Lyle E. Muller II
Graduate School Brain, Cognition, Behavior, Pierre and Marie Curie University (UPMC), 75252 Paris, FRANCE.
It has only recently been acknowledged to what large extent the internal dynamics of neural networks could play a role in their function. In this respect, synaptic “noise” – that is, the influence of the cortical network on single neurons exerted through the massive recurrent circuity that is the hallmark of neocortex – has recently been shown to have a profound effect on neuronal integrative properties, changing the responses of single neurons across brain states, sometimes within the matter of a few seconds. These internally generated activity states, shaped by and continually shaping the plastic synaptic recurrent connections, then combine with the external inputs to produce a rich repertoire of responses to sensory stimuli in primary cortical regions.
In this thesis, we have focused on the spatial aspect of these internal dynamics, specifically the spatial structure of cortical oscillations, spontaneous and stimulus-evoked. Along the way, we have made an extensive review of the literature concerning propagating waves in thalamus and cortex, and studied network models to investigate how waves depend on network state. We have also introduced new tools for the characterization of spatiotemporal activity patterns in noisy multichannel data. The culmination of this work is a demonstration, using voltage-sensitive dye imaging data taken from the awake monkey, that the population response to a small visual stimulus propagates like a wave across a large extent of primary visual cortex during the awake state, a result contradicting a range of previous studies which seemed to suggest that propagating waves disappear in this case. Moving forward, we have begun to investigate the spatiotemporal structure of local field potential and spiking activity in multielectrode recordings taken from the human and monkey in various states of arousal, to address questions prompted by our initial voltage-sensitive dye imaging study in the monkey. In parallel, we have initiated an analysis of the extent to which neural connectivity can be characterized by the “small-world” effect, the main results of which is that neural graphs may in fact reside outside the small-world regime.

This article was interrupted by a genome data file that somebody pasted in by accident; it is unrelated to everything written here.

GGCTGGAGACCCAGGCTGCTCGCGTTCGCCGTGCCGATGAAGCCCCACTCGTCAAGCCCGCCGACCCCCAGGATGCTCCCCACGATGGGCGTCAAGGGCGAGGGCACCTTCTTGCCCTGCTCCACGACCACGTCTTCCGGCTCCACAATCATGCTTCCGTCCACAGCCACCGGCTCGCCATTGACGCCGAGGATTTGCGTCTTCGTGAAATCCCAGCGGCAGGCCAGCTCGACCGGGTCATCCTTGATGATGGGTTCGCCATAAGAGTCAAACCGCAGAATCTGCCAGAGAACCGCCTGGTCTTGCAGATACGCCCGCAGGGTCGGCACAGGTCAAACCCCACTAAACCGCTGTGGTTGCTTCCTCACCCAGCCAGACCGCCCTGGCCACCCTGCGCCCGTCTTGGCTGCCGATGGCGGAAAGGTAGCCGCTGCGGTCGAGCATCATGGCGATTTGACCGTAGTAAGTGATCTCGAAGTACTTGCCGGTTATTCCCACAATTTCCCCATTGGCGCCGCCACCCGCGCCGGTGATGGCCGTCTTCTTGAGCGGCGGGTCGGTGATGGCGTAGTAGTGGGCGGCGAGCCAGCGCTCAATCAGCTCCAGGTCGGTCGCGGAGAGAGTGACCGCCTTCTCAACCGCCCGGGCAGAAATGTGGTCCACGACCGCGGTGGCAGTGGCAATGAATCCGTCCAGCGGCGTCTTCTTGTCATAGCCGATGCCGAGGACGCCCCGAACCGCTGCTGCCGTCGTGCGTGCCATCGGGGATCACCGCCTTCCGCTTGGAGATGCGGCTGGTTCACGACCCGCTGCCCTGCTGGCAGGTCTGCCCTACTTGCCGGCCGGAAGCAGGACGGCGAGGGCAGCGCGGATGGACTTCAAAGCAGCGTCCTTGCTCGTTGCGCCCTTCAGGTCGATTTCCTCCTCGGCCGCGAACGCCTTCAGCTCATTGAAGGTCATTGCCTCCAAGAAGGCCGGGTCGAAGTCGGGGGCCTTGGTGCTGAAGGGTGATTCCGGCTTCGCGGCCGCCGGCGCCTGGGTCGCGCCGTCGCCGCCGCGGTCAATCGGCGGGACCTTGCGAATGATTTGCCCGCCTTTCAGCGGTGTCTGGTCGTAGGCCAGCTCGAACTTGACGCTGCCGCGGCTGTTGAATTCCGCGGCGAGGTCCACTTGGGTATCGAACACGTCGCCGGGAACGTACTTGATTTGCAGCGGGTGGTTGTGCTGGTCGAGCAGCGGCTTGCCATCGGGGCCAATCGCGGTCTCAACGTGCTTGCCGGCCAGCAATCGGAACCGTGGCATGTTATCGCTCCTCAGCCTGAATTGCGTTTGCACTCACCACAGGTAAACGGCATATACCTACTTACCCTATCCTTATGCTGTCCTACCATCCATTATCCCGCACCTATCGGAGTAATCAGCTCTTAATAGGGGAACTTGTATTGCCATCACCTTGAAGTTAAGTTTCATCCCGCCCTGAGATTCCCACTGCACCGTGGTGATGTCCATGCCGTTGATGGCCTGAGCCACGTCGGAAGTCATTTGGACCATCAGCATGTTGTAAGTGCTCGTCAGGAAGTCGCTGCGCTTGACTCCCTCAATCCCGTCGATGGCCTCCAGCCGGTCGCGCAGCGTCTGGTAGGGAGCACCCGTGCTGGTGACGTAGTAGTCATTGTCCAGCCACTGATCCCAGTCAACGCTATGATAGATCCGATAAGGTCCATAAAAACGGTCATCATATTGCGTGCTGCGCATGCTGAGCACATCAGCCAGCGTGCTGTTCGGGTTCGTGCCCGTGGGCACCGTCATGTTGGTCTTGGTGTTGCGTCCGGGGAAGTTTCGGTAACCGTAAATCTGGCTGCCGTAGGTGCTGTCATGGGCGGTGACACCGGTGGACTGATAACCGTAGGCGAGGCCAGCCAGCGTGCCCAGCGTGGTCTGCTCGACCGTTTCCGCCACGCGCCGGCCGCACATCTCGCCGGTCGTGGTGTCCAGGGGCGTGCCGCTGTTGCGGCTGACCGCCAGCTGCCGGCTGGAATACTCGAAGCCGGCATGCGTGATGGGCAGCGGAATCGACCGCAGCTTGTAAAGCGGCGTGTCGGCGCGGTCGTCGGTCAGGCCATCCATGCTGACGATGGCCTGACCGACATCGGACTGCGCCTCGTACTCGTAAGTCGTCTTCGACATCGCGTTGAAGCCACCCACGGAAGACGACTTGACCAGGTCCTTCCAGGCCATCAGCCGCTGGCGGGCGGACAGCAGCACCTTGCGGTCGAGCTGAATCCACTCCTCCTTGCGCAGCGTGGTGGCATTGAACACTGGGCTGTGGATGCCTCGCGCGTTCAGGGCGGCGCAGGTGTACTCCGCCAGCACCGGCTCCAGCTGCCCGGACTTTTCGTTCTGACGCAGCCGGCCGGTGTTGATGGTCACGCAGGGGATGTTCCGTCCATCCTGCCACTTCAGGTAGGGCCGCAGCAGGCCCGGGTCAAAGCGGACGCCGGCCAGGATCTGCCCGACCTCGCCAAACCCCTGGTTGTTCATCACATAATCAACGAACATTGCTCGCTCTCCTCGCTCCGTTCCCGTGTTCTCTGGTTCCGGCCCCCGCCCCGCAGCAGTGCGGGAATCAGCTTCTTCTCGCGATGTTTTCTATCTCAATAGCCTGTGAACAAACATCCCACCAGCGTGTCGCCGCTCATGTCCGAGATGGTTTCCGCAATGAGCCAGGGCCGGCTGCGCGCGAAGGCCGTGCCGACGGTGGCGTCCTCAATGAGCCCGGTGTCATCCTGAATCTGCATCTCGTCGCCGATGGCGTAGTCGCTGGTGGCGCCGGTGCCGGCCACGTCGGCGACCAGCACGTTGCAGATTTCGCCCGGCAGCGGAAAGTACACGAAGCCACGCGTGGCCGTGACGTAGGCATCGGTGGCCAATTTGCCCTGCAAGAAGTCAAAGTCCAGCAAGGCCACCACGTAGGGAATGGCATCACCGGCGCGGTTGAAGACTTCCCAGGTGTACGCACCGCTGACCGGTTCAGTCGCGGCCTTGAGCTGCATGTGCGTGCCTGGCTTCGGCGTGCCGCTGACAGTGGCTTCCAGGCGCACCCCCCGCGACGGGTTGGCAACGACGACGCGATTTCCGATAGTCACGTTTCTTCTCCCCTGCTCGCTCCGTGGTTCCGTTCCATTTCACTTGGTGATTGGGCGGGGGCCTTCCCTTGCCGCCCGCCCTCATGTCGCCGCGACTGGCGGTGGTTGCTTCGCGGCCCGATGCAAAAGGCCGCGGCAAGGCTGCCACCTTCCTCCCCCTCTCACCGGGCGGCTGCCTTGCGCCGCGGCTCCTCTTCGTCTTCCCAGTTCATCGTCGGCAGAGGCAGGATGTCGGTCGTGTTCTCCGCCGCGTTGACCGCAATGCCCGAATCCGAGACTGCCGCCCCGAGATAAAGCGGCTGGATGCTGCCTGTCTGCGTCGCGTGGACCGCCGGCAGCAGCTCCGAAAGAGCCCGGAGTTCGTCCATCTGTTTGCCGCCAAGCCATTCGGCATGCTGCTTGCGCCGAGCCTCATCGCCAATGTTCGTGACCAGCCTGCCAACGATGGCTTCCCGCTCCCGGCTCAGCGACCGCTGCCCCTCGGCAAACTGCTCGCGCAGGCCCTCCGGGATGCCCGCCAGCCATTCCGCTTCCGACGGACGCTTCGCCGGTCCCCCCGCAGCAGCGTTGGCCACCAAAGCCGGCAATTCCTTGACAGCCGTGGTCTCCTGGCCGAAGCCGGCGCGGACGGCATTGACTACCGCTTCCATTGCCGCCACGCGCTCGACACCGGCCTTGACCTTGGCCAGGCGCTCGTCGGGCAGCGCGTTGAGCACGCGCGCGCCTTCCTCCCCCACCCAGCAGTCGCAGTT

The results from these PhD studies thus span the spectrum of scales in neuroscience, from macroscopic activity patterns to microscopic connectivity profiles. It is my sincere hope to expound in these pages a unified theme for these results, and a foundation for further work in neuroscience – a search for structure within the internal architecture of the system under study.